Your scientific work is an extension of the work of those who went before you: You build on other people’s work to create your own (paper, journal article, report, presentation, educational materials, etc.). But when you use someone else’s work without referencing, you are plagiarizing: You are giving the impression that their work is your own, which is forbidden. In the light of the Code of Conduct for Academic Practice, referencing is of utmost importance.
You can reference other people’s texts, images, tables, figures, videos, and so on, and both printed and digital works. References have to be recognizable as such and must be modest in size compared to the rest of your work. References must clarify or support your message, and may not be used to simply embellish your work.
Many referencing styles are available, for example the widely used APA style of the American Psychological Association and the Chicago Style. The referencing style that you adopt in your work depends on many factors, such as your discipline and institutional guidelines and regulations. Scientific journals usually mention their preferred or even mandatory referencing style in their author guidelines.
Referencing occurs in the body of your work (in-text citations) and in your reference list.
In-text citations signal readers that you are referring to someone else’s work. Whether citations are presented in an author-date style or in a numeric style depends on the referencing style adopted in your work.
There are two types of in-text citations:
A quote is an exact copy of a part of someone else’s published work. A distinction is usually made between short quotes and long quotes. What constitutes a short or long quote depends on the referencing style adopted in your work. Place short quotes in quotation marks, and present long quotes as block quotes without quotation marks. The exact format of quotes depends on your chosen referencing style, but always include a citation (either surname author and date, or number corresponding to the full reference in your reference list) and the page number of the original text.
Always try to weave quotes into the flow of your text. For example:
- According to Keller (1987a), “the first step in design is to create a list of potential motivational strategies for each of the objectives. . . . The next step is to critically [emphasis added] review the potential strategies, and select the ones to be used” (p. 7).
This type of in-text citation occurs when you paraphrase someone else’s ideas or summarize their work in your own words. Again, weave the citation into the flow of your text:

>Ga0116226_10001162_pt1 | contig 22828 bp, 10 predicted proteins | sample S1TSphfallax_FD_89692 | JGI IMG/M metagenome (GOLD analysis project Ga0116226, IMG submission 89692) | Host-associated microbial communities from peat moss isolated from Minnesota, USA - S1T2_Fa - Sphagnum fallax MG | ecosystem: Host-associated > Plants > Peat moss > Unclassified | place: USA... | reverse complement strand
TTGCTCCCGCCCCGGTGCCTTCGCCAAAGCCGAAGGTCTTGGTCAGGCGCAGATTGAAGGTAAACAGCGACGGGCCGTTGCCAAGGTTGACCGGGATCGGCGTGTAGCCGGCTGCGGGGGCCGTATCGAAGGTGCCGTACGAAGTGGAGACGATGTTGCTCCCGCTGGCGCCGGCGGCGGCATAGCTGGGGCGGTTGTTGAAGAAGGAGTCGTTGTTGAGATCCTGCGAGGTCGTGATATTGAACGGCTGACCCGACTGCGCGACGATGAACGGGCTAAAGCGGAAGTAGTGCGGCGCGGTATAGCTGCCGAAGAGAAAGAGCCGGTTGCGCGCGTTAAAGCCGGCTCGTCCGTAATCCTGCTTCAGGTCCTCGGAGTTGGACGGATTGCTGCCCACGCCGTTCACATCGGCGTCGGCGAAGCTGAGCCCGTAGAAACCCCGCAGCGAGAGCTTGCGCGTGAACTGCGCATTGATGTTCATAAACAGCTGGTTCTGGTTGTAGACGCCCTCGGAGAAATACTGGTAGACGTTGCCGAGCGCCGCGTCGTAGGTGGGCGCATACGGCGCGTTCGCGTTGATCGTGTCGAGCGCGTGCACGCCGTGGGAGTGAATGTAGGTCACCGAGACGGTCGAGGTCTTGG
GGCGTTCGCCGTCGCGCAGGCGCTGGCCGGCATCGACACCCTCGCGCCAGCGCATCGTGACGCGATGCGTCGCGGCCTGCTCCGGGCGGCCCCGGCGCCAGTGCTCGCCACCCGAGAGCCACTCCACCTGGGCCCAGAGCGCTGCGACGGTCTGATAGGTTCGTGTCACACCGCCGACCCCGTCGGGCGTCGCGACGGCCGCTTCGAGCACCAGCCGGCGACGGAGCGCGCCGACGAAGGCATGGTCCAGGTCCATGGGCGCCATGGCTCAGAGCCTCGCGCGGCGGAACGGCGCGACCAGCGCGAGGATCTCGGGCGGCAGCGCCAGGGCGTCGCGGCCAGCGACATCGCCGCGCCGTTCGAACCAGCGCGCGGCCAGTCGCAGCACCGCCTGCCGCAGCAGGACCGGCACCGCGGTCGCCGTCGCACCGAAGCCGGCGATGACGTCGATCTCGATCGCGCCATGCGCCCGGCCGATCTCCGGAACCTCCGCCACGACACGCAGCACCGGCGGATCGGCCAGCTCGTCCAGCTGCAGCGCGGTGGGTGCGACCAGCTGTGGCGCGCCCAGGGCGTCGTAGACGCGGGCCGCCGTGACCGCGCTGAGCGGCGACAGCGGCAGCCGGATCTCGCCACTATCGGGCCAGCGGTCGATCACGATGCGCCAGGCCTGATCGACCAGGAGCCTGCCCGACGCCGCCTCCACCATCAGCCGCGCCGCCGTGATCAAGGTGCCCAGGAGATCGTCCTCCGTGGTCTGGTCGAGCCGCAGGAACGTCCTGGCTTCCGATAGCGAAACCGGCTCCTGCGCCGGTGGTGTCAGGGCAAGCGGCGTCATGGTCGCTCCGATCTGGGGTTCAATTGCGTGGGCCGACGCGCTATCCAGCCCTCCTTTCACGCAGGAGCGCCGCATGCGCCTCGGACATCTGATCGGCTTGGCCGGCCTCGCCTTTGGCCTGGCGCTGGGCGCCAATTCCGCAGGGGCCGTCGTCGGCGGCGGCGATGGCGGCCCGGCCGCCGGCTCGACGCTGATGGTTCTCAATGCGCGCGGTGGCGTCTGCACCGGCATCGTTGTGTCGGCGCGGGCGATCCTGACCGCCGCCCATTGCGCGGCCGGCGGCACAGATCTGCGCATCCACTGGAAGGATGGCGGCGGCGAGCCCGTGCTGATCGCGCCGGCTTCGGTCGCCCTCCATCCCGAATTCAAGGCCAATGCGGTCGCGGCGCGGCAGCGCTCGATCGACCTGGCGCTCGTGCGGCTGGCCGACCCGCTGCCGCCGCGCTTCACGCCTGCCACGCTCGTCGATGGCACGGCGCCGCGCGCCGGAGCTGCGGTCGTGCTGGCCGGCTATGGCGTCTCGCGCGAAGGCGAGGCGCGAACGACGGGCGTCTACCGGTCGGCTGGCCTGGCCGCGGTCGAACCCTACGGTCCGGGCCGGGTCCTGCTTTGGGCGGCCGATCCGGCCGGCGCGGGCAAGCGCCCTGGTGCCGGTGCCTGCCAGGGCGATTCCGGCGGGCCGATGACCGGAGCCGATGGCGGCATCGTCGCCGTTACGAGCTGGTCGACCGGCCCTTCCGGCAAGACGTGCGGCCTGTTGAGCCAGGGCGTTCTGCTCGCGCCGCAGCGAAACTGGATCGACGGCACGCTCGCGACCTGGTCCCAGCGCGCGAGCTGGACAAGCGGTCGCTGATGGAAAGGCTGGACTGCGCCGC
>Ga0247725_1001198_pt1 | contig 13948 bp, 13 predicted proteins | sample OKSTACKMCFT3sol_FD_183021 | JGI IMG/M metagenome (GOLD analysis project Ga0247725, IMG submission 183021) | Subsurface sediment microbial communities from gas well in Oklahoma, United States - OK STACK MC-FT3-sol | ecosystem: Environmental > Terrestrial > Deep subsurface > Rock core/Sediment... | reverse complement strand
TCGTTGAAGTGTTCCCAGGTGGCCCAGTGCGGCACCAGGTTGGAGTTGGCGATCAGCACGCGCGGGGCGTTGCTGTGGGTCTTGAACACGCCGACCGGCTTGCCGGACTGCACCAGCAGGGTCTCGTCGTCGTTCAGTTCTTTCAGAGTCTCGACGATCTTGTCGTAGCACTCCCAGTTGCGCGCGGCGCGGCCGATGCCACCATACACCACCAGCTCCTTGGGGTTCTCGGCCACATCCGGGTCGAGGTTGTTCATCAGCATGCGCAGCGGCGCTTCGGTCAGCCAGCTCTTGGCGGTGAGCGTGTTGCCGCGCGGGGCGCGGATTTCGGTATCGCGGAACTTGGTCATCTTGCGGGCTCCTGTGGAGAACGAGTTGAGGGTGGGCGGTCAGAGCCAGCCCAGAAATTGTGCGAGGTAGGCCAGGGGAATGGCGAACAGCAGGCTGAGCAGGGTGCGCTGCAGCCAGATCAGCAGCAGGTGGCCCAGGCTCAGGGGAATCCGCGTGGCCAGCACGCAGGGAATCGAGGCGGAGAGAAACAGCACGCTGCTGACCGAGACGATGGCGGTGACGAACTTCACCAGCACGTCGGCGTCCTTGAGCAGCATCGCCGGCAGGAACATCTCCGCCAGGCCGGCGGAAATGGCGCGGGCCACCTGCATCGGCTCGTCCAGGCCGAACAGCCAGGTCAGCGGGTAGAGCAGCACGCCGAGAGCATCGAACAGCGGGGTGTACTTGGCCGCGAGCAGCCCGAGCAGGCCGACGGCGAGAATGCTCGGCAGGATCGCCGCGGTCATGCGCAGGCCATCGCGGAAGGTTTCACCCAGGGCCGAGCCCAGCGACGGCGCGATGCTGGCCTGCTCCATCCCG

- Horton (1997) advocated a similar view, suggesting that technical writers should take responsibility for making the reader notice, understand, and act on the information.
- Several studies show that seniors, contradictory to commonly held beliefs, are willing to use technology (Czaja & Lee, 2007; Tsai, Rogers & Lee, 2012).
For more detailed information about in-text referencing, sign up for our Blackboard course: Methodically and Efficiently Searching for Information (MESI).
A reference list presents the details of other people’s publications used in your work. As a result, your reference list contains the details of all your in-text citations. Each reference in your list presents the name of the author(s), the publication date, the title, and publication information.
The format of your reference list depends on the referencing style adopted in your work. Many referencing styles are available, each with their own conventions. A frequently used referencing style is the APA style. An APA style reference to a journal article, for example, has the following format:
- Terracciano, A., Abdel-Khalek, A. M., Ádám, N., Adamovová, L., Ahn, C., Ahn, H., . . . McCrae, R. R. (2005). National character does not reflect mean personality trait levels in 49 cultures. Science , 310 , 96 - 100. doi:10.1126/science.1117199
A reference manager keeps a structured database of your references. Once your database is complete, you can let the manager create in-text citations and a reference list while adopting the referencing style of your choice. Frequently used reference managers are Mendeley, Endnote, Zotero and RefWorks. The University of Twente offers more practical information about Mendeley and EndNote.
Plagiarism-detection software lets you verify that a work does not (unintentionally) contain plagiarism. University of Twente teachers can detect plagiarism in their students’ work by using Ephorus/Turnitin, either in the online learning environment Blackboard or as a web application.
Ephorus and Turnitin joined forces in 2015 to optimally serve educational institutions, and focus on detecting plagiarism in student work. Their software compares student work to a database of 300 million student papers, 37 billion web pages, and 129 million content items, including 37 million published works from over 500 scholarly publisher participants.
As a University of Twente teacher, you can let students hand in their work as ‘Ephorus assignments’ through Blackboard. Their documents are then automatically checked by Ephorus/Turnitin’s software. You receive a report after each plagiarism check.
Teachers can also upload documents themselves, to Blackboard or to the Ephorus/Turnitin website. The latter requires a personal account. To create such an account, please contact Ellen Peters.
For more information about referencing, contact your information specialist. For practical guidance in referencing, sign up for our Blackboard course: Methodically and Efficiently Searching for Information (MESI) .